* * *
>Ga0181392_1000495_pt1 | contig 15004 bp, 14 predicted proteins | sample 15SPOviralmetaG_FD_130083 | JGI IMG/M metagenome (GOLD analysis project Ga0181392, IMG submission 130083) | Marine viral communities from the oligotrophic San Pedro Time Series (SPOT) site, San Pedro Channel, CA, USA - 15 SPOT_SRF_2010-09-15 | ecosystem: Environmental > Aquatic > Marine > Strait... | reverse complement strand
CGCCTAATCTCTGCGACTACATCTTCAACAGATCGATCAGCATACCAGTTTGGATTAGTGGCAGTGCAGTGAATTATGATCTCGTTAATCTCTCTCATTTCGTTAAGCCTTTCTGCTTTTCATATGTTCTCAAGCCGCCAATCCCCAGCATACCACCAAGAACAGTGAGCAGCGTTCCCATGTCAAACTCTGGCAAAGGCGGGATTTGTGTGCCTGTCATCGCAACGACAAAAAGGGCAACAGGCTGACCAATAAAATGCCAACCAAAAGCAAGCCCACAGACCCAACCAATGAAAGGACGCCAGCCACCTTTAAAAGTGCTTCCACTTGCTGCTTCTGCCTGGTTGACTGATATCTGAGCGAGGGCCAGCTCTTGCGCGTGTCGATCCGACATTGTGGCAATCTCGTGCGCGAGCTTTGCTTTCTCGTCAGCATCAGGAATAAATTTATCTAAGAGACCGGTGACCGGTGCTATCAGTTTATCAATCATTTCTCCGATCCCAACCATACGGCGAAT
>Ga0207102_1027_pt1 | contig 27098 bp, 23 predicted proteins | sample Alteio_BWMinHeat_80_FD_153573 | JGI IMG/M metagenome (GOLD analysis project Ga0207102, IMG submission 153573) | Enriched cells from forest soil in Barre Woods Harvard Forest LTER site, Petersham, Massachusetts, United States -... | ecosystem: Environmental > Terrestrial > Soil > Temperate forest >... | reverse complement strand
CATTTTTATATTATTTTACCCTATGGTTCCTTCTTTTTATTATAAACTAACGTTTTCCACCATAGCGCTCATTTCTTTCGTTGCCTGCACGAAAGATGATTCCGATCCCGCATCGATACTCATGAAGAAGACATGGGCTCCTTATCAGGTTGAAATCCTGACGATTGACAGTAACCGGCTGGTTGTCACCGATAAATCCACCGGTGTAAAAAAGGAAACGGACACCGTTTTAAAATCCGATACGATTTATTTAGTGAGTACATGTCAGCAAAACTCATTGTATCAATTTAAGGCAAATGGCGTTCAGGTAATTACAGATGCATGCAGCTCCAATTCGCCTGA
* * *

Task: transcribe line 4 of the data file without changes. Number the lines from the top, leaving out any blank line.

CATTTTTATATTATTTTACCCTATGGTTCCTTCTTTTTATTATAAACTAACGTTTTCCACCATAGCGCTCATTTCTTTCGTTGCCTGCACGAAAGATGATTCCGATCCCGCATCGATACTCATGAAGAAGACATGGGCTCCTTATCAGGTTGAAATCCTGACGATTGACAGTAACCGGCTGGTTGTCACCGATAAATCCACCGGTGTAAAAAAGGAAACGGACACCGTTTTAAAATCCGATACGATTTATTTAGTGAGTACATGTCAGCAAAACTCATTGTATCAATTTAAGGCAAATGGCGTTCAGGTAATTACAGATGCATGCAGCTCCAATTCGCCTGA